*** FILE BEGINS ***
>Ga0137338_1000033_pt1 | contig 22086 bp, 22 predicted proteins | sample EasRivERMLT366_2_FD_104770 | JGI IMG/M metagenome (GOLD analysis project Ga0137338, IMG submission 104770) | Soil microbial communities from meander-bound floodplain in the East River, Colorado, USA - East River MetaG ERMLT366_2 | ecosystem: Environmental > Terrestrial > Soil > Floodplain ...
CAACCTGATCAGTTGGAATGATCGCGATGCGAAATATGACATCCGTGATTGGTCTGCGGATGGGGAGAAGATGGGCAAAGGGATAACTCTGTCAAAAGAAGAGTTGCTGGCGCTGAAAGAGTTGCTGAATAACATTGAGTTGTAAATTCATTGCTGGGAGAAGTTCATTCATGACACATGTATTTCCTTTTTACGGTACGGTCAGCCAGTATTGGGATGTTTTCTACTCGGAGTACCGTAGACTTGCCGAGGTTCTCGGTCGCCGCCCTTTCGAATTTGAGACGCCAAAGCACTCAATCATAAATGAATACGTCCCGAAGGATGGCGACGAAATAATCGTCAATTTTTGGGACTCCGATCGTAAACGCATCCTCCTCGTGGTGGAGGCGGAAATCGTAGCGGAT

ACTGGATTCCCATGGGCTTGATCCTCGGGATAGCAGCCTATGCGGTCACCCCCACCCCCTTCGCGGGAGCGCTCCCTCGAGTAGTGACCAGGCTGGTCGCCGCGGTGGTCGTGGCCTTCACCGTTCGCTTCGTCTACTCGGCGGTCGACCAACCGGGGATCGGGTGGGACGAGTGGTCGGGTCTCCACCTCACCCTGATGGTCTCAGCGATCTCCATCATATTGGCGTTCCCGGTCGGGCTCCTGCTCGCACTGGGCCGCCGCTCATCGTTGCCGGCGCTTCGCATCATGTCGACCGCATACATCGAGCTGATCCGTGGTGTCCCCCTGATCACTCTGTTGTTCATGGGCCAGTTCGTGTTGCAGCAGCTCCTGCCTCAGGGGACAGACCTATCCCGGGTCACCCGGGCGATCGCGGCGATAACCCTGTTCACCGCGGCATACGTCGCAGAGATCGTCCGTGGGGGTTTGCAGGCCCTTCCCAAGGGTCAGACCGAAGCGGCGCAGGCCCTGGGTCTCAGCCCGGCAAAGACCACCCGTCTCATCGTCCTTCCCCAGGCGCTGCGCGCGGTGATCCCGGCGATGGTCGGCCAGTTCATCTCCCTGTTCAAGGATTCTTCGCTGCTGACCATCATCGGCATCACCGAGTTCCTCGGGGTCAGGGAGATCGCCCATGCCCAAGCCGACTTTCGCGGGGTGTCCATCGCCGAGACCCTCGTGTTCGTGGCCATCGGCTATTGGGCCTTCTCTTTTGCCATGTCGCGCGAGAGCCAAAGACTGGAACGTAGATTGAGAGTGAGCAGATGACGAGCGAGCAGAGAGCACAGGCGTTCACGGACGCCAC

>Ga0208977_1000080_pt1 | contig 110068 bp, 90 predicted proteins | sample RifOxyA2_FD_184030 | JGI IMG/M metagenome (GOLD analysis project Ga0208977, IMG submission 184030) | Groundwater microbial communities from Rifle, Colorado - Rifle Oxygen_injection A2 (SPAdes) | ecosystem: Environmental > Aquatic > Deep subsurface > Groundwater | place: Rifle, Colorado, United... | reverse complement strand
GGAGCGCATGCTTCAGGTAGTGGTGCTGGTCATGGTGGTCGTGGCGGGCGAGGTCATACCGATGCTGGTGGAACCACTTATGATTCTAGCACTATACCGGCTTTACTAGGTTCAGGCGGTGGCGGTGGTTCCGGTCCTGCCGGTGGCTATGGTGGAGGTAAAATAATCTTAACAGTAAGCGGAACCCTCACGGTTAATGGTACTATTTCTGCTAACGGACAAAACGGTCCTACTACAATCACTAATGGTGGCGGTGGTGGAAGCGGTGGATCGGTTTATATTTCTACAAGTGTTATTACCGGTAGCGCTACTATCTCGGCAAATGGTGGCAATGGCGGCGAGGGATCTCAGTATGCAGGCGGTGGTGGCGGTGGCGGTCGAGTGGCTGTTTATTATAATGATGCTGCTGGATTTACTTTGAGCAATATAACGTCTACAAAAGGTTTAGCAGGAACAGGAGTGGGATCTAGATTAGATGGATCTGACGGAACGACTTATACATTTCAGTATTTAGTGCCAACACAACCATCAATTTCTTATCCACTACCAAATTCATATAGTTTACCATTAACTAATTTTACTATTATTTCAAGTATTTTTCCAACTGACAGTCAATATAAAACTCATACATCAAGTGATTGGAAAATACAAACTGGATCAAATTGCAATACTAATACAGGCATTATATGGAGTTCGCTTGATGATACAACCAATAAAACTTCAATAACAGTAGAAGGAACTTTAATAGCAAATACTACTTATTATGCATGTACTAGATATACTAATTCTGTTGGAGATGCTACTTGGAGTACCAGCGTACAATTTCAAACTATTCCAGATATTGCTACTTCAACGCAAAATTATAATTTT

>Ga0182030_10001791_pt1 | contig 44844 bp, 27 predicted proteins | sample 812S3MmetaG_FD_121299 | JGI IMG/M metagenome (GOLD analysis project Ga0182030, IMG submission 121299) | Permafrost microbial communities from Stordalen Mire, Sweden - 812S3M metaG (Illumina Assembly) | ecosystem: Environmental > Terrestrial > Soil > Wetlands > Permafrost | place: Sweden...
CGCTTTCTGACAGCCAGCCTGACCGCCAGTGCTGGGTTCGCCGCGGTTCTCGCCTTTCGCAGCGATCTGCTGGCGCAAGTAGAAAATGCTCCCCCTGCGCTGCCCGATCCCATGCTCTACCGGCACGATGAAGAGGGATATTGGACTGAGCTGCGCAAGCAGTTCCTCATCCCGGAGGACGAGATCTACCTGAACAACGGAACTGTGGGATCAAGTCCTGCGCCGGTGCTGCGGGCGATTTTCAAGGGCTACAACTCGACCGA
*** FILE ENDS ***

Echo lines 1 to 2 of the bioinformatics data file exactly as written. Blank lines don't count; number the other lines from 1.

>Ga0137338_1000033_pt1 | contig 22086 bp, 22 predicted proteins | sample EasRivERMLT366_2_FD_104770 | JGI IMG/M metagenome (GOLD analysis project Ga0137338, IMG submission 104770) | Soil microbial communities from meander-bound floodplain in the East River, Colorado, USA - East River MetaG ERMLT366_2 | ecosystem: Environmental > Terrestrial > Soil > Floodplain ...
CAACCTGATCAGTTGGAATGATCGCGATGCGAAATATGACATCCGTGATTGGTCTGCGGATGGGGAGAAGATGGGCAAAGGGATAACTCTGTCAAAAGAAGAGTTGCTGGCGCTGAAAGAGTTGCTGAATAACATTGAGTTGTAAATTCATTGCTGGGAGAAGTTCATTCATGACACATGTATTTCCTTTTTACGGTACGGTCAGCCAGTATTGGGATGTTTTCTACTCGGAGTACCGTAGACTTGCCGAGGTTCTCGGTCGCCGCCCTTTCGAATTTGAGACGCCAAAGCACTCAATCATAAATGAATACGTCCCGAAGGATGGCGACGAAATAATCGTCAATTTTTGGGACTCCGATCGTAAACGCATCCTCCTCGTGGTGGAGGCGGAAATCGTAGCGGAT